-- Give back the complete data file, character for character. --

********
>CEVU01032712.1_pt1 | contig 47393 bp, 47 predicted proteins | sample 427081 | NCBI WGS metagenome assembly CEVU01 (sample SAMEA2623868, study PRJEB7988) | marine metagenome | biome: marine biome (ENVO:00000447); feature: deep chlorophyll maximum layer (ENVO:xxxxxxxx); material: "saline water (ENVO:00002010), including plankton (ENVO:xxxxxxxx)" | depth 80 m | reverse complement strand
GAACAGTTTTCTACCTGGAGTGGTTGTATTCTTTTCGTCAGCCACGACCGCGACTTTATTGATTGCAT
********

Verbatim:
>CEVU01032712.1_pt1 | contig 47393 bp, 47 predicted proteins | sample 427081 | NCBI WGS metagenome assembly CEVU01 (sample SAMEA2623868, study PRJEB7988) | marine metagenome | biome: marine biome (ENVO:00000447); feature: deep chlorophyll maximum layer (ENVO:xxxxxxxx); material: "saline water (ENVO:00002010), including plankton (ENVO:xxxxxxxx)" | depth 80 m | reverse complement strand
GAACAGTTTTCTACCTGGAGTGGTTGTATTCTTTTCGTCAGCCACGACCGCGACTTTATTGATTGCAT